Thursday 13th March 2014; 08:30 (for 09:00 start) - 10:30; House of Lords, Westminster, London

An Independent Age and ILC-UK breakfast meeting, supported by members of the Ready for Ageing Alliance*

One year ago, the House of Lords Committee on Public Services and Demographic Change produced a hard-hitting report which argued that the Government and society was “woefully underprepared” for a rapidly ageing population.

On the first anniversary of the ‘Ready for Ageing?’ report, we are in the unenviable position that sees the United Kingdom ranked unlucky number 13 in a global index of the best countries in the world to grow old in. The principal recommendations in the ‘Ready for Ageing?’ report have not yet been properly addressed or acted on.

In his October 2013 speech on ‘The Forgotten Million’, Secretary of State for Health, Jeremy Hunt MP, set down a challenge that the UK should in fact aspire to be best country to grow old in, but the question remains: why are our public services so poorly prepared for major demographic change, and what as a society can we do to ensure future generations of older people thrive in later life?

Lord Filkin, Chair of the Committee on Public Services and Demographic Change, hosted a House of Lords breakfast debate looking forward to 2030, a date by which there will be 50% more people aged 65 and over in England and a doubling in the numbers of people aged 85 and over. As a society, we need to prepare for the next 15 years right now and certainly in the next Parliament.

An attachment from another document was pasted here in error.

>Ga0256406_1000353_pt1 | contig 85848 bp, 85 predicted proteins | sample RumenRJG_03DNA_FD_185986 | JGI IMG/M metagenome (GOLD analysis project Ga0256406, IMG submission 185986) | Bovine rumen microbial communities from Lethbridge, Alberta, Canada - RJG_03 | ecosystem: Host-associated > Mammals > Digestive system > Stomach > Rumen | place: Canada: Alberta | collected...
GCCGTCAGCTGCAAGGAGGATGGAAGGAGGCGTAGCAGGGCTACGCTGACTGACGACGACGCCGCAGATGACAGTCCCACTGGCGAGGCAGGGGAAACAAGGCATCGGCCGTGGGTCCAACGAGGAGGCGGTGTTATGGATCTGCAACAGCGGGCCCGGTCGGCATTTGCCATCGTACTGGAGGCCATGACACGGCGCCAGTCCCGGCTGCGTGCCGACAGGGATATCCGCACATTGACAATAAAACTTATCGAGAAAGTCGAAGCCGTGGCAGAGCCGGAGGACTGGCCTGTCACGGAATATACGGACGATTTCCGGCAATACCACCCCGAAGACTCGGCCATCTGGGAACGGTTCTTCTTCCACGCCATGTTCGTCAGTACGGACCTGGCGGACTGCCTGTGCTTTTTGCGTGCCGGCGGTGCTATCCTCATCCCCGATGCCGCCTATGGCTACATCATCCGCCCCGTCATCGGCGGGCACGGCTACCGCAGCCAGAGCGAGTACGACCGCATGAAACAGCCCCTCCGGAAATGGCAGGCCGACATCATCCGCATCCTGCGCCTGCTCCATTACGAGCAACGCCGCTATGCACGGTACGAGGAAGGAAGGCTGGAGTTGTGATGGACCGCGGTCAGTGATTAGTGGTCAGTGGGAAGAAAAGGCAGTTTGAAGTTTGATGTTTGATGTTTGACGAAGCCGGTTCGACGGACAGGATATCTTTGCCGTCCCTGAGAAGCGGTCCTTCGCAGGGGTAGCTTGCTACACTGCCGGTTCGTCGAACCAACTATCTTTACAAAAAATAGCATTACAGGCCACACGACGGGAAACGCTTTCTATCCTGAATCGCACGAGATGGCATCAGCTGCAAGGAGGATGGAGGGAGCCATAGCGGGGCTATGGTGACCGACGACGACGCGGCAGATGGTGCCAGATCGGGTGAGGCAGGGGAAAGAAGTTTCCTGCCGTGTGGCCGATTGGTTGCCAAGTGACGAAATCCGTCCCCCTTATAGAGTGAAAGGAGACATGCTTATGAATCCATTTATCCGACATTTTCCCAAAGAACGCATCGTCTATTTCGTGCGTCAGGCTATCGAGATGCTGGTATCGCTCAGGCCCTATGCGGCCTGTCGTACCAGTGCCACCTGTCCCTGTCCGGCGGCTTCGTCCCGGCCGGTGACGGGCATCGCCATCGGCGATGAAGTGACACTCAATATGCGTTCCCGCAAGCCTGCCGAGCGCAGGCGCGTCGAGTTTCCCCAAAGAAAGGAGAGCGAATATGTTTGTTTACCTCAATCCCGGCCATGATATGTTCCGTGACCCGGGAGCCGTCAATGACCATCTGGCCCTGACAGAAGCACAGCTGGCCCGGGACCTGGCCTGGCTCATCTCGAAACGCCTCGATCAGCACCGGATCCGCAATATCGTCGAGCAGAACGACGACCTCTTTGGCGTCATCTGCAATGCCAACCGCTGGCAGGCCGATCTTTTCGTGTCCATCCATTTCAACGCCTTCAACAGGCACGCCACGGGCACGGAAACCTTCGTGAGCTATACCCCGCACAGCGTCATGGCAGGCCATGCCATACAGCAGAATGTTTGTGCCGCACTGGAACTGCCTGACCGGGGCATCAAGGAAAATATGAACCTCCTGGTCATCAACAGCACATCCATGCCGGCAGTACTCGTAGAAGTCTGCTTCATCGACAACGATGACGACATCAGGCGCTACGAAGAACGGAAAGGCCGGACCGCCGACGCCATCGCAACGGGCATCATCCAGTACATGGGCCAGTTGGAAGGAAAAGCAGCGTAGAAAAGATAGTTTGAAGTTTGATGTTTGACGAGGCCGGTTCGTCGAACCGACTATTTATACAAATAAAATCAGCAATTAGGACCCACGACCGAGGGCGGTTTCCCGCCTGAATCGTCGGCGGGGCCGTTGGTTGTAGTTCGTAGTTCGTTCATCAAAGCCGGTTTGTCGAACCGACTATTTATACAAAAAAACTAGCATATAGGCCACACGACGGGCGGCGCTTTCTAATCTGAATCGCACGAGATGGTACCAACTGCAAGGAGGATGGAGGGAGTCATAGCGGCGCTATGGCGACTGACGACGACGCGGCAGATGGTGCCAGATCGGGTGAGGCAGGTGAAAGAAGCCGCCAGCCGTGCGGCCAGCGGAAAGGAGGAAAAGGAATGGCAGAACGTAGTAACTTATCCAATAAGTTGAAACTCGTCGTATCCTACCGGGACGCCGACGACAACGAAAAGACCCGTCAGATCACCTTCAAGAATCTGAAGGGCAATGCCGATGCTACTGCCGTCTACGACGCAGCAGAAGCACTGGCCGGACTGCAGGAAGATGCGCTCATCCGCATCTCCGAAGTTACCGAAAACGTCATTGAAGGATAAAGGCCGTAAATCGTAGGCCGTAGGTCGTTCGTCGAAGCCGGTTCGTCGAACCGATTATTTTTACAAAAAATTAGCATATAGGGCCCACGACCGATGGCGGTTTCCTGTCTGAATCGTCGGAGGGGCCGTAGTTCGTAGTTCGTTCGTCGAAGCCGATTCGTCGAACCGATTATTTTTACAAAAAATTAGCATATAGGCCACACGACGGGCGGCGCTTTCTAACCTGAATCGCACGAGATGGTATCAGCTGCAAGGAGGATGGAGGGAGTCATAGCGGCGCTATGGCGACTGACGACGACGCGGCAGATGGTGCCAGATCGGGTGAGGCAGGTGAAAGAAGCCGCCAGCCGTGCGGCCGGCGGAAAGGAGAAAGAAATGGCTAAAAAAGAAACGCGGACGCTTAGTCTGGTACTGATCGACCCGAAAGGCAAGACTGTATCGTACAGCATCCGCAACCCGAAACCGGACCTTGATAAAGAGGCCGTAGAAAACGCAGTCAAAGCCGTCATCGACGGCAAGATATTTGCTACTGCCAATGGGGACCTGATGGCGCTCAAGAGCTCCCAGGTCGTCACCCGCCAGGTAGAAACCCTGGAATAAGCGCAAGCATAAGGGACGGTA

At this event, Independent Age and ILC-UK, supported by members of the Ready for Ageing Alliance, launched '2030 vision: The best - and worst - futures for older people in the UK', which will look to the long term and consider what politicians and policy makers need to now, both in preparation for next year’s General Election, and between 2015 and 2020, to prepare for the long term opportunities and challenges ahead.

During the debate, we invited contributions on the economic and societal implications of population ageing and the major policy decisions all the main parties face to ready the UK and its public services for dramatic population ageing.

It’s clear that our political, social and cultural approach towards old age today is already hopelessly out of date, so this event will provide Parliamentarians and stakeholders from across civil society with an opportunity to mark the first anniversary of the House of Lords’ Committee report on demographic change and look ahead, so as a society we can seize the opportunities presented by an ageing population.

*The Ready for Ageing Alliance is made up of Independent Age, Alzheimer’s UK, Joseph Rowntree Foundation, Carers UK, Age UK, Anchor, Centre for Policy on Ageing and the International Longevity Centre – UK

Presentation slides from the event are available to view below: